When open source meets academic publishing: Platinum open access journals

Academics can now publish free, read free, and still stay on track for professional success.
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Academics routinely give away their work to companies for free—and then they buy it back! Can you imagine a farmer giving away free food and then paying to get it back for dinner? Probably not. Yet academics like me have been trapped for decades in a scheme where we give free work in exchange for job security and then pay millions of dollars a year to read our own writing.

Fortunately, this is changing. The results from a study I just finished show that it is possible for academics to get job security without paying for it. My study found hundreds of journals that are platinum open access (OA)—that is, they require neither the author nor the readers to pay for peer-reviewed work—yet still carry the prestige and readership to help academics succeed in their careers.

This trend is exploding: The Directory of Open Access Journals lists over 17,300 journals that offer a means of OA at some level, and over 12,250 have no article-processing charges (APCs). I used a handy open source Python script to compare this list to a list of journals ranked by the frequency with which their published papers are cited in other articles (The Journal Impact Factor List). It is clear that the last few years have seen a growing trend towards both OA in general and platinum OA specifically. These trends have the potential to accelerate science while helping prevent academic servitude.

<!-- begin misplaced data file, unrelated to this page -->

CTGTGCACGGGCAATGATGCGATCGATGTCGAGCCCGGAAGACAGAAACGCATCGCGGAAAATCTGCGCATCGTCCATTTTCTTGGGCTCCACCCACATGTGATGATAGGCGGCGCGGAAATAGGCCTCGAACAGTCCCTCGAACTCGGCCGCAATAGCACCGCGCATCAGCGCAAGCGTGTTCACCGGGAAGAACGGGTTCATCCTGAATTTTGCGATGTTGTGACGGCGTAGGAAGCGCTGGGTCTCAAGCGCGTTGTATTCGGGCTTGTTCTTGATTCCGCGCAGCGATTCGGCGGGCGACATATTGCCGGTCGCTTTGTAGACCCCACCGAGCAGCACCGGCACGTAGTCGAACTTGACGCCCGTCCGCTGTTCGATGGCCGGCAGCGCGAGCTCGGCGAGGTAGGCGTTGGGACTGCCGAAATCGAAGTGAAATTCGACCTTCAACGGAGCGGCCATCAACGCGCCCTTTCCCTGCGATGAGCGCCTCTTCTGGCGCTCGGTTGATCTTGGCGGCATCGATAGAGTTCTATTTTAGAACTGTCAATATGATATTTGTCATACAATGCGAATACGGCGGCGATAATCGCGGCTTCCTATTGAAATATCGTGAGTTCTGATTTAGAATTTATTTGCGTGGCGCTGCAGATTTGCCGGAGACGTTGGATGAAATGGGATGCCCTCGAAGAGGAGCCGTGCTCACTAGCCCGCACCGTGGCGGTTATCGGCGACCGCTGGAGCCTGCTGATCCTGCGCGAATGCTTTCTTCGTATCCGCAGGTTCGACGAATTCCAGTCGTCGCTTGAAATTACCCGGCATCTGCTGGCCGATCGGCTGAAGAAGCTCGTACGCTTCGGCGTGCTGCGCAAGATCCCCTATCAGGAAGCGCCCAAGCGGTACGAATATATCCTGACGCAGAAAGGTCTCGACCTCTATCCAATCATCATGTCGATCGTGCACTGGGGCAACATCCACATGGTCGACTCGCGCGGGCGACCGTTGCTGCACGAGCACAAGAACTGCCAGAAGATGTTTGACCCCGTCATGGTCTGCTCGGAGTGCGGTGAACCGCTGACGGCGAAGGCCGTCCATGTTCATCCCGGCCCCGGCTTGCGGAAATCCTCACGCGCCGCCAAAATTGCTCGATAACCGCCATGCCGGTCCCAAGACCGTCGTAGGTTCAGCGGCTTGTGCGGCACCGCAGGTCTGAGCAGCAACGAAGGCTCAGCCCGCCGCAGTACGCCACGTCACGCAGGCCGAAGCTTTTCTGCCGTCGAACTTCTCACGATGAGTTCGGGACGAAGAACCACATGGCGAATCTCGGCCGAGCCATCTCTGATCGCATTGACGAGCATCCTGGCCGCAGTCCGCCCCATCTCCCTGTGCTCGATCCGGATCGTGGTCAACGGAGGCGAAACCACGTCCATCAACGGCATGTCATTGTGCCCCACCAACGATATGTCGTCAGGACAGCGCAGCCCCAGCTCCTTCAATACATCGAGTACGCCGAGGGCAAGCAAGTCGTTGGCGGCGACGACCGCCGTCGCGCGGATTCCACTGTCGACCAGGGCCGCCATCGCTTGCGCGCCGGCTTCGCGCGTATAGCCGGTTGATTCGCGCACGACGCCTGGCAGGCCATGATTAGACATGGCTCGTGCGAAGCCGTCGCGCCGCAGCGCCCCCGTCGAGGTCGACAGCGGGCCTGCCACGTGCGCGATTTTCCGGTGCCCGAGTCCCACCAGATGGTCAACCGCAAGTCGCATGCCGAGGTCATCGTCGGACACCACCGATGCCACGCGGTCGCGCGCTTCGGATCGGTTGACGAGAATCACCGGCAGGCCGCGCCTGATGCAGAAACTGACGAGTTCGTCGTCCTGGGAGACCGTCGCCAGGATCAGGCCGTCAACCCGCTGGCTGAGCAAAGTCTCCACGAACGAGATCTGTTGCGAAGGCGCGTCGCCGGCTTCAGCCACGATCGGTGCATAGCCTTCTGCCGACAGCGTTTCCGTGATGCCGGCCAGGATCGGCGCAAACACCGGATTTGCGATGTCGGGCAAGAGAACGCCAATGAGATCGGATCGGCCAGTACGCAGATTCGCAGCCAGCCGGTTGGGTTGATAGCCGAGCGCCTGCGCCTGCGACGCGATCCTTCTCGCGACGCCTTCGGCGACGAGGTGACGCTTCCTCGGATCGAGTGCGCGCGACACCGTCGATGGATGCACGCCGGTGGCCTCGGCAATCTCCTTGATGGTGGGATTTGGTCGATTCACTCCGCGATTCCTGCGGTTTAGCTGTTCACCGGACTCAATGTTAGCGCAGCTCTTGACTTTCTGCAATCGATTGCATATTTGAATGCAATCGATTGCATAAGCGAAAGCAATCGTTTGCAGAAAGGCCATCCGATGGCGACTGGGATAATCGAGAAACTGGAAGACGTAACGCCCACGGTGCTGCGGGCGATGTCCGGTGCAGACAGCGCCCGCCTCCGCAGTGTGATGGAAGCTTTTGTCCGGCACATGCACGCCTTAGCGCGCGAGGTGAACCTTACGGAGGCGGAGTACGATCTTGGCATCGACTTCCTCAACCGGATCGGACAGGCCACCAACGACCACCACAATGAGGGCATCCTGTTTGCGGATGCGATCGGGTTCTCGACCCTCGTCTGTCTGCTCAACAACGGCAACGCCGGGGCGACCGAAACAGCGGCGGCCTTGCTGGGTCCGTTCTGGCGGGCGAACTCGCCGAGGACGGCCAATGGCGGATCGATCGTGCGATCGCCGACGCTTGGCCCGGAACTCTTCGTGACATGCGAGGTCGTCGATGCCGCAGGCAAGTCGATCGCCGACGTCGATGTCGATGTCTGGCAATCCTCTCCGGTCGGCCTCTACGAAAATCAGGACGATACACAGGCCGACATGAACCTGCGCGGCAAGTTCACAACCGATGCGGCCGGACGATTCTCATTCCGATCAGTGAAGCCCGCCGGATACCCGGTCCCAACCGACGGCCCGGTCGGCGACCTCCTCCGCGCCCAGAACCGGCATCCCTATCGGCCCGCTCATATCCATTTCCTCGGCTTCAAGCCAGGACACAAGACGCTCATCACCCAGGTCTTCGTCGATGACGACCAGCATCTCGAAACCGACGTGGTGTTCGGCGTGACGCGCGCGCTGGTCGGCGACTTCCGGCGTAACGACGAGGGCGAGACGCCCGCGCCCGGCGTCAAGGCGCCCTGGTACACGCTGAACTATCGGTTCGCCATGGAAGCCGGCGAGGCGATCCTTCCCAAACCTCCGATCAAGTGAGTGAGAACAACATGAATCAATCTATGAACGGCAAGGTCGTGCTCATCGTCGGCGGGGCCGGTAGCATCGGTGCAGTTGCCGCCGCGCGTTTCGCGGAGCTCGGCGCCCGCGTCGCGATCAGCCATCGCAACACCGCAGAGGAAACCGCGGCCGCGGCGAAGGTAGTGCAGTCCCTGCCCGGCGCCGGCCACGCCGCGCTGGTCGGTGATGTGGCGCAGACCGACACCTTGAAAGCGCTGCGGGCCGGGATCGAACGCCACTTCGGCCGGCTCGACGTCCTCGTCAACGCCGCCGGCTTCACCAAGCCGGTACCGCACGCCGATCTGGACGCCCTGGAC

The academic's dilemma

Academics are generally pretty intelligent, so why have they engaged in this disadvantageous system for so long? Simply put, academics have been caught in a trap: In order to keep their jobs and get tenure, they need to publish in journals with a high impact factor. An impact factor is a metric based on the mean number of citations to articles published in the last two years in a given journal, as indexed by the proprietary Web of Science. Impact factors are a prestige metric for academics.

Historically, academic publishing has been dominated by a handful of major publishers that used subscription-based business models. In this model, academic authors write articles, peer-review articles, and often do the editing of these articles—all for free. The articles are published under copyright owned by the major publishing companies. Then either the same academics pay to read these articles on an individual basis (~US $35/article), or their university libraries pay to subscribe to all of the articles in a journal. These costs can be astronomical: often over US $1 million per year for all titles from a single publisher.

This system is senseless for many obvious reasons. Scientific progress is bogged down by restricting access to copyrighted scientific literature squirreled away behind paywalls. It is hard to do state-of-the-art research if you do not know what it is because you cannot read it. Scientists are divided into those who can afford access to the literature and those who cannot. Academics in the developing world often struggle to pay, but even well-endowed Harvard University has taken action to rein in its yearly journal expenses.

Costs to authors are similarly high. APC values range from a few hundred dollars to jaw-dropping thousands of dollars per article. APCs can be particularly damaging for some disciplines that are less well funded, such as the humanities and social sciences (as compared to physical and medical sciences or engineering). Substantial APCs also reinforce the wealth gap in academia, making professional success dependent on having income to invest in publishing. Is there another profession that asks workers to pay money to make products for others?